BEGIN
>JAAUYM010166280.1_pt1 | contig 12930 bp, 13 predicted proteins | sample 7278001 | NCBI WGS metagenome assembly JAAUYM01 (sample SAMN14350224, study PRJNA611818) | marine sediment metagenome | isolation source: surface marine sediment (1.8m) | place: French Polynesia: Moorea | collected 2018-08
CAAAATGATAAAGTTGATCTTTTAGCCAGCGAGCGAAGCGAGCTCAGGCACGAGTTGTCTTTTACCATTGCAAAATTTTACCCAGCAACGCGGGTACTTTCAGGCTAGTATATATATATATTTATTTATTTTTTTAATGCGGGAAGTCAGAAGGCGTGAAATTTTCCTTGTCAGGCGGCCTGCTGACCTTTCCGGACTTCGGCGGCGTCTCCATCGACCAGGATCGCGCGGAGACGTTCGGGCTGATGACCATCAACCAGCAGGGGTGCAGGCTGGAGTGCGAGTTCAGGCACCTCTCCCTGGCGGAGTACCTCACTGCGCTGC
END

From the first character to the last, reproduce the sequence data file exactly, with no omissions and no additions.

>JAAUYM010166280.1_pt1 | contig 12930 bp, 13 predicted proteins | sample 7278001 | NCBI WGS metagenome assembly JAAUYM01 (sample SAMN14350224, study PRJNA611818) | marine sediment metagenome | isolation source: surface marine sediment (1.8m) | place: French Polynesia: Moorea | collected 2018-08
CAAAATGATAAAGTTGATCTTTTAGCCAGCGAGCGAAGCGAGCTCAGGCACGAGTTGTCTTTTACCATTGCAAAATTTTACCCAGCAACGCGGGTACTTTCAGGCTAGTATATATATATATTTATTTATTTTTTTAATGCGGGAAGTCAGAAGGCGTGAAATTTTCCTTGTCAGGCGGCCTGCTGACCTTTCCGGACTTCGGCGGCGTCTCCATCGACCAGGATCGCGCGGAGACGTTCGGGCTGATGACCATCAACCAGCAGGGGTGCAGGCTGGAGTGCGAGTTCAGGCACCTCTCCCTGGCGGAGTACCTCACTGCGCTGC